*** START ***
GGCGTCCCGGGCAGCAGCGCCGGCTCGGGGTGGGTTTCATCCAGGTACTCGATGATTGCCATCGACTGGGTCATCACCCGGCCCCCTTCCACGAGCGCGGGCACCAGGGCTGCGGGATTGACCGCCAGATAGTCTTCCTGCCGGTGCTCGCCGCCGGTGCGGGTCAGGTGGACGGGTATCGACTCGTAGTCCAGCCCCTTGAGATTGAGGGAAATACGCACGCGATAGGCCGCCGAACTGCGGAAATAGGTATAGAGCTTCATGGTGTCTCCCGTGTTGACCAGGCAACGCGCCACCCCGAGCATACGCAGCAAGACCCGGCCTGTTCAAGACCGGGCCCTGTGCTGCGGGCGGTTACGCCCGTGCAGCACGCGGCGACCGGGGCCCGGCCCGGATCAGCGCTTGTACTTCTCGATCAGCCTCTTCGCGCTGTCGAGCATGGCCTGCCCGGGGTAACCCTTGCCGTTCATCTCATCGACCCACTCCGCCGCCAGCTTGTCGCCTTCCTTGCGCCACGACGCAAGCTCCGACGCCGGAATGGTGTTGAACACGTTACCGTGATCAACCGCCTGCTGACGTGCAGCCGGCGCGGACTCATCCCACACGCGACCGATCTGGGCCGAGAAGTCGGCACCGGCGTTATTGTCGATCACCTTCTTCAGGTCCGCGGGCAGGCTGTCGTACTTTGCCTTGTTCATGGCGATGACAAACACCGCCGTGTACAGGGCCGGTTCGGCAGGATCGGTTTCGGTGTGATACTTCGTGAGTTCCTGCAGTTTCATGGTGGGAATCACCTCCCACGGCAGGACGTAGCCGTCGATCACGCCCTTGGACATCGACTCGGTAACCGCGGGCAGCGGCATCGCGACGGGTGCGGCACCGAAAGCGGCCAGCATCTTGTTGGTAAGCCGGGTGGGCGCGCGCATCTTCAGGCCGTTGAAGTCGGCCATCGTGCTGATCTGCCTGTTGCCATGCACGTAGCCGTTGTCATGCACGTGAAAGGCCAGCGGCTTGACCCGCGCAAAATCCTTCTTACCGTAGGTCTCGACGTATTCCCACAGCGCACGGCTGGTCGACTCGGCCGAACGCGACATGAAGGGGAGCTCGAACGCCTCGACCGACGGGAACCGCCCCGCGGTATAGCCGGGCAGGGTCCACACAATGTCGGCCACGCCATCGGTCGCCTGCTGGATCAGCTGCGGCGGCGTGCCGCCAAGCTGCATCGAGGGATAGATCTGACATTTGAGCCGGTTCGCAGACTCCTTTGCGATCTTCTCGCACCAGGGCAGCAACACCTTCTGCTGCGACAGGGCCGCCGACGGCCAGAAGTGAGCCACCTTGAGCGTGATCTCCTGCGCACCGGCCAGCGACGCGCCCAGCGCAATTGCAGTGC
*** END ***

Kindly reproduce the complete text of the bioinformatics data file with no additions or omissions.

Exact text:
GGCGTCCCGGGCAGCAGCGCCGGCTCGGGGTGGGTTTCATCCAGGTACTCGATGATTGCCATCGACTGGGTCATCACCCGGCCCCCTTCCACGAGCGCGGGCACCAGGGCTGCGGGATTGACCGCCAGATAGTCTTCCTGCCGGTGCTCGCCGCCGGTGCGGGTCAGGTGGACGGGTATCGACTCGTAGTCCAGCCCCTTGAGATTGAGGGAAATACGCACGCGATAGGCCGCCGAACTGCGGAAATAGGTATAGAGCTTCATGGTGTCTCCCGTGTTGACCAGGCAACGCGCCACCCCGAGCATACGCAGCAAGACCCGGCCTGTTCAAGACCGGGCCCTGTGCTGCGGGCGGTTACGCCCGTGCAGCACGCGGCGACCGGGGCCCGGCCCGGATCAGCGCTTGTACTTCTCGATCAGCCTCTTCGCGCTGTCGAGCATGGCCTGCCCGGGGTAACCCTTGCCGTTCATCTCATCGACCCACTCCGCCGCCAGCTTGTCGCCTTCCTTGCGCCACGACGCAAGCTCCGACGCCGGAATGGTGTTGAACACGTTACCGTGATCAACCGCCTGCTGACGTGCAGCCGGCGCGGACTCATCCCACACGCGACCGATCTGGGCCGAGAAGTCGGCACCGGCGTTATTGTCGATCACCTTCTTCAGGTCCGCGGGCAGGCTGTCGTACTTTGCCTTGTTCATGGCGATGACAAACACCGCCGTGTACAGGGCCGGTTCGGCAGGATCGGTTTCGGTGTGATACTTCGTGAGTTCCTGCAGTTTCATGGTGGGAATCACCTCCCACGGCAGGACGTAGCCGTCGATCACGCCCTTGGACATCGACTCGGTAACCGCGGGCAGCGGCATCGCGACGGGTGCGGCACCGAAAGCGGCCAGCATCTTGTTGGTAAGCCGGGTGGGCGCGCGCATCTTCAGGCCGTTGAAGTCGGCCATCGTGCTGATCTGCCTGTTGCCATGCACGTAGCCGTTGTCATGCACGTGAAAGGCCAGCGGCTTGACCCGCGCAAAATCCTTCTTACCGTAGGTCTCGACGTATTCCCACAGCGCACGGCTGGTCGACTCGGCCGAACGCGACATGAAGGGGAGCTCGAACGCCTCGACCGACGGGAACCGCCCCGCGGTATAGCCGGGCAGGGTCCACACAATGTCGGCCACGCCATCGGTCGCCTGCTGGATCAGCTGCGGCGGCGTGCCGCCAAGCTGCATCGAGGGATAGATCTGACATTTGAGCCGGTTCGCAGACTCCTTTGCGATCTTCTCGCACCAGGGCAGCAACACCTTCTGCTGCGACAGGGCCGCCGACGGCCAGAAGTGAGCCACCTTGAGCGTGATCTCCTGCGCACCGGCCAGCGACGCGCCCAGCGCAATTGCAGTGC